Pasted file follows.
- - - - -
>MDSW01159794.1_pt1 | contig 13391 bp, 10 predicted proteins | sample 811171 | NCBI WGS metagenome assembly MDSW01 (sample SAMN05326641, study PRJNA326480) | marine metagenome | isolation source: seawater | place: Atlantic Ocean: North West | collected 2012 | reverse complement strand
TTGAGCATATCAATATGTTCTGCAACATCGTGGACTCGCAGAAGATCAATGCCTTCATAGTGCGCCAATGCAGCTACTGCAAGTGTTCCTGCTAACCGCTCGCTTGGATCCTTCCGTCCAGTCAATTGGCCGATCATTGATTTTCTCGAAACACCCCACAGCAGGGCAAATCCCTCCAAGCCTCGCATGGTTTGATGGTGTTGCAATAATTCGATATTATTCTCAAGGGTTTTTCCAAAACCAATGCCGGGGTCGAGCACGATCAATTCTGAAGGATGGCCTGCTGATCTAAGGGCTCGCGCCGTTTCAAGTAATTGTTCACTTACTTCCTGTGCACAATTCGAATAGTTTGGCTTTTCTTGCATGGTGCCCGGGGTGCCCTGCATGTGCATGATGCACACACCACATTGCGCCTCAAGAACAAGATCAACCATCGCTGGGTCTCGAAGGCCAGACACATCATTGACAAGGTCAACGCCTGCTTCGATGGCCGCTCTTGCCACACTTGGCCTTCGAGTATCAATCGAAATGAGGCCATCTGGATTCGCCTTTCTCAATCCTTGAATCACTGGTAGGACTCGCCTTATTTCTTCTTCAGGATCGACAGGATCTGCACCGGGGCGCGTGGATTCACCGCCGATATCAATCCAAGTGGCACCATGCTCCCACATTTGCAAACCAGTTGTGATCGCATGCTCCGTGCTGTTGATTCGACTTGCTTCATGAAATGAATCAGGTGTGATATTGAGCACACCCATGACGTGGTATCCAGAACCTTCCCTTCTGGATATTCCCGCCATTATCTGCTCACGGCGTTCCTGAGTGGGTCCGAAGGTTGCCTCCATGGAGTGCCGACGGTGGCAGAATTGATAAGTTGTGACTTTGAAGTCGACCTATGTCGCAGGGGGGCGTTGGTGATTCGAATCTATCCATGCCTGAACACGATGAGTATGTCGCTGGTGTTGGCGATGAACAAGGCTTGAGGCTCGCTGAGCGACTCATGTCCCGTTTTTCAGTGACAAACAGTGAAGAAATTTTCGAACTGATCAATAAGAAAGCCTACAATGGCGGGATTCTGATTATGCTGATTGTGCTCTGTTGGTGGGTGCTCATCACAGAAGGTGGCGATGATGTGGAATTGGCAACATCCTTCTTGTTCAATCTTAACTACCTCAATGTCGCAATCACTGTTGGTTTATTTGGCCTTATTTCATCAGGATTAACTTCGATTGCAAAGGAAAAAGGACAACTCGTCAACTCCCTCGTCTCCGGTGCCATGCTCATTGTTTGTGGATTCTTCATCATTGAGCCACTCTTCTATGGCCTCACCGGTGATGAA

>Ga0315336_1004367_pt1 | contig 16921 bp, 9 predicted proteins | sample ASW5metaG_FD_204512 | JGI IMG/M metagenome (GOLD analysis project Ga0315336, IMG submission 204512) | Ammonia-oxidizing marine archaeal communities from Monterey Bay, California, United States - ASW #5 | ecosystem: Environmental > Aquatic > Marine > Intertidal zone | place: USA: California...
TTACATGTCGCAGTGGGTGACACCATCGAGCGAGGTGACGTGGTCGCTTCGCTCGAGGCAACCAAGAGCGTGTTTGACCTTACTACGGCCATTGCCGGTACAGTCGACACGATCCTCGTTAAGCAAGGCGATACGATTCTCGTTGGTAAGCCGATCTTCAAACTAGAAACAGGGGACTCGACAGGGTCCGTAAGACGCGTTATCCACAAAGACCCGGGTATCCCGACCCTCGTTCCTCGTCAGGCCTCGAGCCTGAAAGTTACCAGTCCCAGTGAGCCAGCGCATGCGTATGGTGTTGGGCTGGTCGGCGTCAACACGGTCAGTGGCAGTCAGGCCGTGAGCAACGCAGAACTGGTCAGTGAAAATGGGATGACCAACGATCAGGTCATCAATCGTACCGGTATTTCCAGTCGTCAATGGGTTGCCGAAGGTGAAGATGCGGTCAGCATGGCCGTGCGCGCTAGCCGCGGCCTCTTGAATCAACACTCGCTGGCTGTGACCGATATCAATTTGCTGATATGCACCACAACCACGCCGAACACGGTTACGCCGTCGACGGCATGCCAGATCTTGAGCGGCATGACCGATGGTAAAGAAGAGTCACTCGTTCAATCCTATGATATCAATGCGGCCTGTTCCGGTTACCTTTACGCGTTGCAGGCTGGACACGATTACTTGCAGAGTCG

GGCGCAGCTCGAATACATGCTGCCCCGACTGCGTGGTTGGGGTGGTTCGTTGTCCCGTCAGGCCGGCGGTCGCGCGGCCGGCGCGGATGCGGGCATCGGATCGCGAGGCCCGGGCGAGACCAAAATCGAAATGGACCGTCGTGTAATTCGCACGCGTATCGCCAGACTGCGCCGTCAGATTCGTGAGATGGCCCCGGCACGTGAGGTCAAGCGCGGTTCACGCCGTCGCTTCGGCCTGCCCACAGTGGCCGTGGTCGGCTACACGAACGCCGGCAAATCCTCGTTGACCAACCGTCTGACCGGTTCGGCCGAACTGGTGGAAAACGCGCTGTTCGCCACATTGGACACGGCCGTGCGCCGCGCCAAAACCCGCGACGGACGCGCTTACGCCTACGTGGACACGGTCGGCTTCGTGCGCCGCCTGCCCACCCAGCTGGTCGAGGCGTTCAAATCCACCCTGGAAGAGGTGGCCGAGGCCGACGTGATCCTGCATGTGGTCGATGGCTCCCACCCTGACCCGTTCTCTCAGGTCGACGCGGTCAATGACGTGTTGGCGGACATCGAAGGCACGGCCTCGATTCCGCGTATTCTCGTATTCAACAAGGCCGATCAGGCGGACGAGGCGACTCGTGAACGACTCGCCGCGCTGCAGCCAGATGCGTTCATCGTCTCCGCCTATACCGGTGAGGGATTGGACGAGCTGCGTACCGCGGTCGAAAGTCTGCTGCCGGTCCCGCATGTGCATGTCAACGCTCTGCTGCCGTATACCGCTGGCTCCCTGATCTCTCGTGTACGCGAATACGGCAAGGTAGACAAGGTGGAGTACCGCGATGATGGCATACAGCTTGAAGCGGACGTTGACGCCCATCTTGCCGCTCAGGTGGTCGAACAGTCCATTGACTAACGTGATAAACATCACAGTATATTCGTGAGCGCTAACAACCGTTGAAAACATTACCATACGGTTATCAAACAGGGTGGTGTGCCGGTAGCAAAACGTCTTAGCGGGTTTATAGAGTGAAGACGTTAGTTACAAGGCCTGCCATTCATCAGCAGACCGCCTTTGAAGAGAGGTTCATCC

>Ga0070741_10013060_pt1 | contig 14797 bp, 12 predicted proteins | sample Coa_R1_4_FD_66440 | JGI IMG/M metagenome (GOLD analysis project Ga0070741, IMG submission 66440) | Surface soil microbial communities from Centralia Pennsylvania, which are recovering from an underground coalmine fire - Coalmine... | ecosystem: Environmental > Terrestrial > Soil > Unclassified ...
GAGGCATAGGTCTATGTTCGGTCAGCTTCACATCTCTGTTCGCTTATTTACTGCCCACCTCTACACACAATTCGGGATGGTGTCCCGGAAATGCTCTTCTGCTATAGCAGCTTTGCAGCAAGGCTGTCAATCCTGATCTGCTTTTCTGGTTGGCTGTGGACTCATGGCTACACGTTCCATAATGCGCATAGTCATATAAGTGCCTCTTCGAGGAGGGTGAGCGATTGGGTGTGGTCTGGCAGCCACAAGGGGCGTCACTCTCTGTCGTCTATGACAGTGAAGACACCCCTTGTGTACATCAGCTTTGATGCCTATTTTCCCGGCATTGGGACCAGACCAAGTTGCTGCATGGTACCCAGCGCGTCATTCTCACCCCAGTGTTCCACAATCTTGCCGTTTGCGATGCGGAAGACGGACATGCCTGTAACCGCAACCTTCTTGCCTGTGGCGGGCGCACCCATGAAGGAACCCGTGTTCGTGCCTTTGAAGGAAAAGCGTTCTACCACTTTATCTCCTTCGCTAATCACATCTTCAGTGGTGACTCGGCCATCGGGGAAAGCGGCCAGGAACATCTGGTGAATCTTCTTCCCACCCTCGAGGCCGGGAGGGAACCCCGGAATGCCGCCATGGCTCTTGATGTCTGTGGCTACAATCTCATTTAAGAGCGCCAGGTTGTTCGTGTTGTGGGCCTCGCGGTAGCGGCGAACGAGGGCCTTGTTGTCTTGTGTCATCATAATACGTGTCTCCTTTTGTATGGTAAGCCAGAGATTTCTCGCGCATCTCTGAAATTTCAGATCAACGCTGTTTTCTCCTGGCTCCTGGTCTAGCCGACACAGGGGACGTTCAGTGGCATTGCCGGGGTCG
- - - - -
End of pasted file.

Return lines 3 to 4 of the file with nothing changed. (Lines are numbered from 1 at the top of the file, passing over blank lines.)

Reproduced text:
>Ga0315336_1004367_pt1 | contig 16921 bp, 9 predicted proteins | sample ASW5metaG_FD_204512 | JGI IMG/M metagenome (GOLD analysis project Ga0315336, IMG submission 204512) | Ammonia-oxidizing marine archaeal communities from Monterey Bay, California, United States - ASW #5 | ecosystem: Environmental > Aquatic > Marine > Intertidal zone | place: USA: California...
TTACATGTCGCAGTGGGTGACACCATCGAGCGAGGTGACGTGGTCGCTTCGCTCGAGGCAACCAAGAGCGTGTTTGACCTTACTACGGCCATTGCCGGTACAGTCGACACGATCCTCGTTAAGCAAGGCGATACGATTCTCGTTGGTAAGCCGATCTTCAAACTAGAAACAGGGGACTCGACAGGGTCCGTAAGACGCGTTATCCACAAAGACCCGGGTATCCCGACCCTCGTTCCTCGTCAGGCCTCGAGCCTGAAAGTTACCAGTCCCAGTGAGCCAGCGCATGCGTATGGTGTTGGGCTGGTCGGCGTCAACACGGTCAGTGGCAGTCAGGCCGTGAGCAACGCAGAACTGGTCAGTGAAAATGGGATGACCAACGATCAGGTCATCAATCGTACCGGTATTTCCAGTCGTCAATGGGTTGCCGAAGGTGAAGATGCGGTCAGCATGGCCGTGCGCGCTAGCCGCGGCCTCTTGAATCAACACTCGCTGGCTGTGACCGATATCAATTTGCTGATATGCACCACAACCACGCCGAACACGGTTACGCCGTCGACGGCATGCCAGATCTTGAGCGGCATGACCGATGGTAAAGAAGAGTCACTCGTTCAATCCTATGATATCAATGCGGCCTGTTCCGGTTACCTTTACGCGTTGCAGGCTGGACACGATTACTTGCAGAGTCG